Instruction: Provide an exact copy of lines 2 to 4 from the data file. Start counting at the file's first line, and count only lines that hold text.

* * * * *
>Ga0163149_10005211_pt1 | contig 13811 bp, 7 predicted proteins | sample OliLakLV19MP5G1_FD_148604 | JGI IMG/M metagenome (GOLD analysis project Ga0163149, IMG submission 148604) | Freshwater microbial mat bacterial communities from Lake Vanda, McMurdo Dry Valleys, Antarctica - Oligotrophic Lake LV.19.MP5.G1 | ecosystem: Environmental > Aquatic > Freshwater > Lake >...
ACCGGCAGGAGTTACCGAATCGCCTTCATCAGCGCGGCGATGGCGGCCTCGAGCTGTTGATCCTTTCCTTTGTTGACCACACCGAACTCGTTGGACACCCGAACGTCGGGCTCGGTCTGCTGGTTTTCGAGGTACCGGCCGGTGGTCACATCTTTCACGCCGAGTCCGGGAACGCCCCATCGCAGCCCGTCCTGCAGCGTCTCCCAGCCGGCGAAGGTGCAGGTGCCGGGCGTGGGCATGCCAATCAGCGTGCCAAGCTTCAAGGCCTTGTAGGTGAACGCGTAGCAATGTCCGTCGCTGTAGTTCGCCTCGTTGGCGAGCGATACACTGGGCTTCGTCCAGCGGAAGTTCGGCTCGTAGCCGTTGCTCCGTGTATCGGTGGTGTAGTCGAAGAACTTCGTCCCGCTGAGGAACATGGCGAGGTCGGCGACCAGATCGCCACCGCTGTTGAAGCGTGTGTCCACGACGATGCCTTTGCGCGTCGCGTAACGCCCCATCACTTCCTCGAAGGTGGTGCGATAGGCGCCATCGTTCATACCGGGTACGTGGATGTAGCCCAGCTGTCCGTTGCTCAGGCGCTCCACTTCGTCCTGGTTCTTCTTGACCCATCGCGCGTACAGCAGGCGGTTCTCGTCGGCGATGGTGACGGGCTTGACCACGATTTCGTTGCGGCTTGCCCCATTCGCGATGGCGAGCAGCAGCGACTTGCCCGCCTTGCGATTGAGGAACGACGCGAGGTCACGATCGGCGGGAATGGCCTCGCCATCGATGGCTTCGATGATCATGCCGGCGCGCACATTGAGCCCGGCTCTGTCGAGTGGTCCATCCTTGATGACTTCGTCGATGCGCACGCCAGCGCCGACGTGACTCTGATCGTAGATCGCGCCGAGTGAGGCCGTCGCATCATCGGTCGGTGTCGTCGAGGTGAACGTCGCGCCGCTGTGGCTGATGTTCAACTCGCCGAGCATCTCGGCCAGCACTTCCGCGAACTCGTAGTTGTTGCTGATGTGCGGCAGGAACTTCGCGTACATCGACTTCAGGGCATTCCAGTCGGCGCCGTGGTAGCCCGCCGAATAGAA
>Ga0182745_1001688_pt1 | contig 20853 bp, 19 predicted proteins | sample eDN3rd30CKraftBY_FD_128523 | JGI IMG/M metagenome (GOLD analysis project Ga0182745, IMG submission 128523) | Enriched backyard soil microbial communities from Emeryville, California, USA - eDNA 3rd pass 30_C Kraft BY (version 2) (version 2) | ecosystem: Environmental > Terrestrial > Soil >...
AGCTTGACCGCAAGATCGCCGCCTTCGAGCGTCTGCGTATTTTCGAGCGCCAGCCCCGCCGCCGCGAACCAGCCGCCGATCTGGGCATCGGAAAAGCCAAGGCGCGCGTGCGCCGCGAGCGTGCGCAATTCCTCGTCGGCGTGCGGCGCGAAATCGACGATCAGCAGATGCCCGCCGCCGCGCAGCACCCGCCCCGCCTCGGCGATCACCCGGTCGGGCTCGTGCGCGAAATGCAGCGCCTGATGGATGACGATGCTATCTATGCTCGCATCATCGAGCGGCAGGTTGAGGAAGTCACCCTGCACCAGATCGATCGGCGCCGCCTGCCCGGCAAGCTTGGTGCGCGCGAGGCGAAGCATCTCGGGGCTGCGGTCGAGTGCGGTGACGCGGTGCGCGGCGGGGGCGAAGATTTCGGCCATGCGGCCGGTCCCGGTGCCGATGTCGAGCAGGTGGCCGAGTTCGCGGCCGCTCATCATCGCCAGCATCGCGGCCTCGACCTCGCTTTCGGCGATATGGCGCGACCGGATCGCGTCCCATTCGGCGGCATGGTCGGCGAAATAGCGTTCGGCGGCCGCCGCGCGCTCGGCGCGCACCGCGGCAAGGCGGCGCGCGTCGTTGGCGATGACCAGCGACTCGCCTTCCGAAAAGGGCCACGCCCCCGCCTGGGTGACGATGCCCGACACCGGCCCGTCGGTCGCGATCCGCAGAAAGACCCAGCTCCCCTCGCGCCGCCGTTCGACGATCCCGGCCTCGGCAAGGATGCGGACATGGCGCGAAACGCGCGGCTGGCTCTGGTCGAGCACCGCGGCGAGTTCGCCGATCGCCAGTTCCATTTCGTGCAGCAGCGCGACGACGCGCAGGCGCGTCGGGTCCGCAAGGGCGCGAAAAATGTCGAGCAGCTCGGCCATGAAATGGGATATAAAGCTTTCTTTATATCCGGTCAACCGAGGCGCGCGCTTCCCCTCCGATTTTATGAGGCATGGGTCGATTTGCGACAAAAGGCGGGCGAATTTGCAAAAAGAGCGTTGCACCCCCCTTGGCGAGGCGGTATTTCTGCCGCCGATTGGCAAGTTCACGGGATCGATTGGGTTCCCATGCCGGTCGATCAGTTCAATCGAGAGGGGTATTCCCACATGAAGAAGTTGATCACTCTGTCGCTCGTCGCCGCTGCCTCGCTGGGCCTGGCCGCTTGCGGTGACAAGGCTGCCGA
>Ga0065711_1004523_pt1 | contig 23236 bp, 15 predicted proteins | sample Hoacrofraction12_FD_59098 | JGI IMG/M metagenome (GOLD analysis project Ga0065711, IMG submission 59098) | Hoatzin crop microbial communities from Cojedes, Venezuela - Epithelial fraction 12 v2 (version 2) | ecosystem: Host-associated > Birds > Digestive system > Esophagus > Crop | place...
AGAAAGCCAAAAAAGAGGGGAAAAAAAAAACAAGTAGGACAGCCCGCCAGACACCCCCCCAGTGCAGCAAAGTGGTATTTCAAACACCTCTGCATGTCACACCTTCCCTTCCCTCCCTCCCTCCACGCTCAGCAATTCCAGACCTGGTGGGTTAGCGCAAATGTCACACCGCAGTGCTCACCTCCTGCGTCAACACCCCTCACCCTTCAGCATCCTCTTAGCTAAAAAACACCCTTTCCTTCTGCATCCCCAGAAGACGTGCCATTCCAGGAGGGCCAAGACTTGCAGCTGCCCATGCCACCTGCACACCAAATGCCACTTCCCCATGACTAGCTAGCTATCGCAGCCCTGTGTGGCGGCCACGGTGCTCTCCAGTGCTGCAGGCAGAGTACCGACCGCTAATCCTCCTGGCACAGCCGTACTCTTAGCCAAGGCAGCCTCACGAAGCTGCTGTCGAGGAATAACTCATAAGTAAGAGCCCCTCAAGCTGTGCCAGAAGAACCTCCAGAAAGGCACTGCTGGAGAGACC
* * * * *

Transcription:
ACCGGCAGGAGTTACCGAATCGCCTTCATCAGCGCGGCGATGGCGGCCTCGAGCTGTTGATCCTTTCCTTTGTTGACCACACCGAACTCGTTGGACACCCGAACGTCGGGCTCGGTCTGCTGGTTTTCGAGGTACCGGCCGGTGGTCACATCTTTCACGCCGAGTCCGGGAACGCCCCATCGCAGCCCGTCCTGCAGCGTCTCCCAGCCGGCGAAGGTGCAGGTGCCGGGCGTGGGCATGCCAATCAGCGTGCCAAGCTTCAAGGCCTTGTAGGTGAACGCGTAGCAATGTCCGTCGCTGTAGTTCGCCTCGTTGGCGAGCGATACACTGGGCTTCGTCCAGCGGAAGTTCGGCTCGTAGCCGTTGCTCCGTGTATCGGTGGTGTAGTCGAAGAACTTCGTCCCGCTGAGGAACATGGCGAGGTCGGCGACCAGATCGCCACCGCTGTTGAAGCGTGTGTCCACGACGATGCCTTTGCGCGTCGCGTAACGCCCCATCACTTCCTCGAAGGTGGTGCGATAGGCGCCATCGTTCATACCGGGTACGTGGATGTAGCCCAGCTGTCCGTTGCTCAGGCGCTCCACTTCGTCCTGGTTCTTCTTGACCCATCGCGCGTACAGCAGGCGGTTCTCGTCGGCGATGGTGACGGGCTTGACCACGATTTCGTTGCGGCTTGCCCCATTCGCGATGGCGAGCAGCAGCGACTTGCCCGCCTTGCGATTGAGGAACGACGCGAGGTCACGATCGGCGGGAATGGCCTCGCCATCGATGGCTTCGATGATCATGCCGGCGCGCACATTGAGCCCGGCTCTGTCGAGTGGTCCATCCTTGATGACTTCGTCGATGCGCACGCCAGCGCCGACGTGACTCTGATCGTAGATCGCGCCGAGTGAGGCCGTCGCATCATCGGTCGGTGTCGTCGAGGTGAACGTCGCGCCGCTGTGGCTGATGTTCAACTCGCCGAGCATCTCGGCCAGCACTTCCGCGAACTCGTAGTTGTTGCTGATGTGCGGCAGGAACTTCGCGTACATCGACTTCAGGGCATTCCAGTCGGCGCCGTGGTAGCCCGCCGAATAGAA
>Ga0182745_1001688_pt1 | contig 20853 bp, 19 predicted proteins | sample eDN3rd30CKraftBY_FD_128523 | JGI IMG/M metagenome (GOLD analysis project Ga0182745, IMG submission 128523) | Enriched backyard soil microbial communities from Emeryville, California, USA - eDNA 3rd pass 30_C Kraft BY (version 2) (version 2) | ecosystem: Environmental > Terrestrial > Soil >...
AGCTTGACCGCAAGATCGCCGCCTTCGAGCGTCTGCGTATTTTCGAGCGCCAGCCCCGCCGCCGCGAACCAGCCGCCGATCTGGGCATCGGAAAAGCCAAGGCGCGCGTGCGCCGCGAGCGTGCGCAATTCCTCGTCGGCGTGCGGCGCGAAATCGACGATCAGCAGATGCCCGCCGCCGCGCAGCACCCGCCCCGCCTCGGCGATCACCCGGTCGGGCTCGTGCGCGAAATGCAGCGCCTGATGGATGACGATGCTATCTATGCTCGCATCATCGAGCGGCAGGTTGAGGAAGTCACCCTGCACCAGATCGATCGGCGCCGCCTGCCCGGCAAGCTTGGTGCGCGCGAGGCGAAGCATCTCGGGGCTGCGGTCGAGTGCGGTGACGCGGTGCGCGGCGGGGGCGAAGATTTCGGCCATGCGGCCGGTCCCGGTGCCGATGTCGAGCAGGTGGCCGAGTTCGCGGCCGCTCATCATCGCCAGCATCGCGGCCTCGACCTCGCTTTCGGCGATATGGCGCGACCGGATCGCGTCCCATTCGGCGGCATGGTCGGCGAAATAGCGTTCGGCGGCCGCCGCGCGCTCGGCGCGCACCGCGGCAAGGCGGCGCGCGTCGTTGGCGATGACCAGCGACTCGCCTTCCGAAAAGGGCCACGCCCCCGCCTGGGTGACGATGCCCGACACCGGCCCGTCGGTCGCGATCCGCAGAAAGACCCAGCTCCCCTCGCGCCGCCGTTCGACGATCCCGGCCTCGGCAAGGATGCGGACATGGCGCGAAACGCGCGGCTGGCTCTGGTCGAGCACCGCGGCGAGTTCGCCGATCGCCAGTTCCATTTCGTGCAGCAGCGCGACGACGCGCAGGCGCGTCGGGTCCGCAAGGGCGCGAAAAATGTCGAGCAGCTCGGCCATGAAATGGGATATAAAGCTTTCTTTATATCCGGTCAACCGAGGCGCGCGCTTCCCCTCCGATTTTATGAGGCATGGGTCGATTTGCGACAAAAGGCGGGCGAATTTGCAAAAAGAGCGTTGCACCCCCCTTGGCGAGGCGGTATTTCTGCCGCCGATTGGCAAGTTCACGGGATCGATTGGGTTCCCATGCCGGTCGATCAGTTCAATCGAGAGGGGTATTCCCACATGAAGAAGTTGATCACTCTGTCGCTCGTCGCCGCTGCCTCGCTGGGCCTGGCCGCTTGCGGTGACAAGGCTGCCGA